In Faculty and Staff, School of Music

“Flute Tube” is geared towards Clayton’s flute students, but videos for general musicians are also included on the channel

When BYU School of Music professor April Clayton started a YouTube channel in early 2013, she had one purpose in mind: share her performance of the piece “Half Moon at Checkerboard Mesa,” composed by Phillip Bimstein. But when COVID-19 hit seven years later, Clayton saw an opportunity to revive her channel to provide additional assistance to her students. The result was a series of videos known as “Flute Tube.”

“I knew very early on in this pandemic that I wanted to begin posting some instructional videos for my students,” Clayton said. “I felt their lesson experience over Zoom was too sparse — I wanted to provide another learning tool for them. I knew this was a chance to explain some topics truly in depth. In fact, it gave me a platform to go into much more depth as a teacher than I am usually able.”

(Courtesy of April Clayton)

Not only did the pandemic significantly alter course instruction, it also led to the cancellation of summer music festivals, concerts and other opportunities that music students typically enjoy and participate in to enhance their skills.

“​I want to make up for the otherwise somewhat ‘thin’ experience my students are having right now,” Clayton said. “Since the experiences they were hoping to have could not materialize, I want to give them learning tools that are different but, I believe, equally useful.”

After reviving her YouTube channel in April and beginning the “Flute Tube” project, Clayton has reached nearly 400 subscribers, some of whom are her students and some of whom are part of the broader flute community.

“It’s a bonus that I can make these videos available to all interested flute students and teachers out there, all over the world,” Clayton said. “I’ve heard from flutists in Germany, England, France and other countries who are following along with my video releases. It’s really rewarding to know that this broad audience of flute players can continue to learn and share flute thoughts together due to my video contribution.”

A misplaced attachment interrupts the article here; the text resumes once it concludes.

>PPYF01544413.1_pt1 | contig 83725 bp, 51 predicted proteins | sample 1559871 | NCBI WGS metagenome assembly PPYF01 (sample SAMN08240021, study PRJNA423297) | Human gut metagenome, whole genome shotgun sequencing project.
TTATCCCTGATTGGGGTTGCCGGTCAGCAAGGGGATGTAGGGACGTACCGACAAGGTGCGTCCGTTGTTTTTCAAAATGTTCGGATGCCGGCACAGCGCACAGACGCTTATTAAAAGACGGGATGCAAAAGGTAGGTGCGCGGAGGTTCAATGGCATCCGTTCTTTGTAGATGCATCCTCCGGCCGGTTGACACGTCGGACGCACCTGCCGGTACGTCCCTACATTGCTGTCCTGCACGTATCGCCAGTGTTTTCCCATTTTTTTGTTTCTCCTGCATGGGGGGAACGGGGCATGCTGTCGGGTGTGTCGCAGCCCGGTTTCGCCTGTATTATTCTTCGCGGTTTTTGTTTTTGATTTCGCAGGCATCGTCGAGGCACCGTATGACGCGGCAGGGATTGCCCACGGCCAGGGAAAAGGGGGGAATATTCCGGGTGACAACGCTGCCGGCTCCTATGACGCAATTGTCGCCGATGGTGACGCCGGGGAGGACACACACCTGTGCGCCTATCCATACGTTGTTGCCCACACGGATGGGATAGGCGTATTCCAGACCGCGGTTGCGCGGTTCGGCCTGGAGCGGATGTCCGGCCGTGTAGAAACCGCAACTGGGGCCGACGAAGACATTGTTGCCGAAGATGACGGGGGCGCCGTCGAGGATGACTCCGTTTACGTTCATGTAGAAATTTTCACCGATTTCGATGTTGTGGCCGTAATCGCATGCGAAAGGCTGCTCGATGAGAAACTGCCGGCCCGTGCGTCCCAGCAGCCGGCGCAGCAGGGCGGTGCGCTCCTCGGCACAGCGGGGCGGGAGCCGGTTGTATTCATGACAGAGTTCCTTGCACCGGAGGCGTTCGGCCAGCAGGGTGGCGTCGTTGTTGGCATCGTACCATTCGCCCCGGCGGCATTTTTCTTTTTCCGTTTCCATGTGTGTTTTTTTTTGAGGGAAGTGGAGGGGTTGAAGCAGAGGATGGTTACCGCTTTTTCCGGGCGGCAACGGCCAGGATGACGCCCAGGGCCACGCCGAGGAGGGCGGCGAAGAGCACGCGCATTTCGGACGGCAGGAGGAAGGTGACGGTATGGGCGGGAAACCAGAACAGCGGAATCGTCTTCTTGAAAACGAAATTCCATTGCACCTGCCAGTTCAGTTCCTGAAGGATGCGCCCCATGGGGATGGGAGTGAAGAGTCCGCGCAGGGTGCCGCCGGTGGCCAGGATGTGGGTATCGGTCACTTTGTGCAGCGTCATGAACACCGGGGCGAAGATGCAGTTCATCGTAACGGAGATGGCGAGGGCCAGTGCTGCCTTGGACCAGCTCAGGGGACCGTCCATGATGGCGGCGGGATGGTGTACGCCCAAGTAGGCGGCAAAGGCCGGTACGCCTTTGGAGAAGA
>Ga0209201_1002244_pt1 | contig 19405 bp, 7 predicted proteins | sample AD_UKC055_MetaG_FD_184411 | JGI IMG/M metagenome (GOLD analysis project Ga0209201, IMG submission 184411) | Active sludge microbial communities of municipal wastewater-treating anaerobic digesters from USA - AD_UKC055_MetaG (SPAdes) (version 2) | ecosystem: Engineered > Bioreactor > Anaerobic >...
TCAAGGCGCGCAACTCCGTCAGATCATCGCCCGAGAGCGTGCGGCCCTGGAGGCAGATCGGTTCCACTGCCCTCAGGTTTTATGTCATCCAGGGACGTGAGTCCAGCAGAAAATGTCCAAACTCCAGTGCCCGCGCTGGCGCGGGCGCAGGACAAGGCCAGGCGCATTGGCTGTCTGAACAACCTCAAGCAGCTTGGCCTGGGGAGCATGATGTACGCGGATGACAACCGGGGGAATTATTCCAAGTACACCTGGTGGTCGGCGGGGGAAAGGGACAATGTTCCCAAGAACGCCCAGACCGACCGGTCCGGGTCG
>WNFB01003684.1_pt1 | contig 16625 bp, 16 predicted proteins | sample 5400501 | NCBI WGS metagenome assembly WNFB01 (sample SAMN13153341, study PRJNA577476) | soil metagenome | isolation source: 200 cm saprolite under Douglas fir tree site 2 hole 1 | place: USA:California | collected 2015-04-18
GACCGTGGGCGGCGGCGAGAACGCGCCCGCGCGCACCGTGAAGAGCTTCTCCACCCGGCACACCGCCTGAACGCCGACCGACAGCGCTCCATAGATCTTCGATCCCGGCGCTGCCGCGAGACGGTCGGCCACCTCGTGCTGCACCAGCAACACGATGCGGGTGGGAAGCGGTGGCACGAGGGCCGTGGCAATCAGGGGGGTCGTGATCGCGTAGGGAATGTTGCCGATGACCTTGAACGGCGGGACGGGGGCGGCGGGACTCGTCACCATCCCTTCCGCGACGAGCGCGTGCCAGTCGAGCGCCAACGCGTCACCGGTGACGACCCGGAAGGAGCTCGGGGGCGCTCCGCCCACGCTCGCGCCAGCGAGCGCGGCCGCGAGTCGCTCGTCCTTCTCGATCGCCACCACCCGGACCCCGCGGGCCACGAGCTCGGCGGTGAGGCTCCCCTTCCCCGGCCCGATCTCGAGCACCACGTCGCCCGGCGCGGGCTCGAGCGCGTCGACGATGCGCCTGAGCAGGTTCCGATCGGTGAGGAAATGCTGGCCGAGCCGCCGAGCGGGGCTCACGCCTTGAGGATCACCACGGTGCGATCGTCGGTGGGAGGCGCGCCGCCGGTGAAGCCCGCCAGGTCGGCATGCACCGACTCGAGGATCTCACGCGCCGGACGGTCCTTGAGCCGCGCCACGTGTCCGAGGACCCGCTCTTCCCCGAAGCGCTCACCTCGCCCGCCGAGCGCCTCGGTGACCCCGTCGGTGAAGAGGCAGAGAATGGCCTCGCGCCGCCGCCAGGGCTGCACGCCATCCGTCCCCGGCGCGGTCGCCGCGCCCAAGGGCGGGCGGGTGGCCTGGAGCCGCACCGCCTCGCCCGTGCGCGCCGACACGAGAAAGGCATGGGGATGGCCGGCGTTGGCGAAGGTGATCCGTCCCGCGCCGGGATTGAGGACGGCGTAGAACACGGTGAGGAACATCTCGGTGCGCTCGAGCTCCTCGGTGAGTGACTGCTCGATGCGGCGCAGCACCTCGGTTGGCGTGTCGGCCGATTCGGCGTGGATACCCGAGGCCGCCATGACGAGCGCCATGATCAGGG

Clayton also emphasized that some episodes are equally applicable to all musicians, not just flute players. She has compiled a playlist called “Flute Tube Whole Musician” so that those who practice music in any way can join and get just as much out of it as flute players.

“It’s been a great way for me to connect with a whole community of musicians online, since I can’t connect, teach or perform as a musician in person, as I normally would over the summer months,” she said.

Musicians worldwide are not the only ones benefiting from the project. Clayton pointed out that working on a YouTube channel has helped her to develop her own abilities.

“I’m picking up a lot of new skills as I go, because I want to make videos that will be interesting and educational to watch,” Clayton said. “It has been good for me as a teacher to think about how I want to present these ideas about flute technique. I want to be sure that all of my videos are a great educational tool that I can be proud of. This means I am spending a lot of time and care each week on how I put my ideas together for every episode.”

Clayton releases new episodes of “Flute Tube” every Friday and intends to do so throughout the entire summer. She indicated that she hopes to continue beyond that, not only because she has thoroughly enjoyed the experience but also because she sees it as an enduring resource.

“Once life gets back to normal, and I can see my students again, I will still really want to incorporate these ‘Flute Tube’ videos into my teaching routine,” Clayton said. “They will be a truly valuable teaching tool for the rest of my career.”

Tune in for Clayton’s first episode of “Flute Tube” below.

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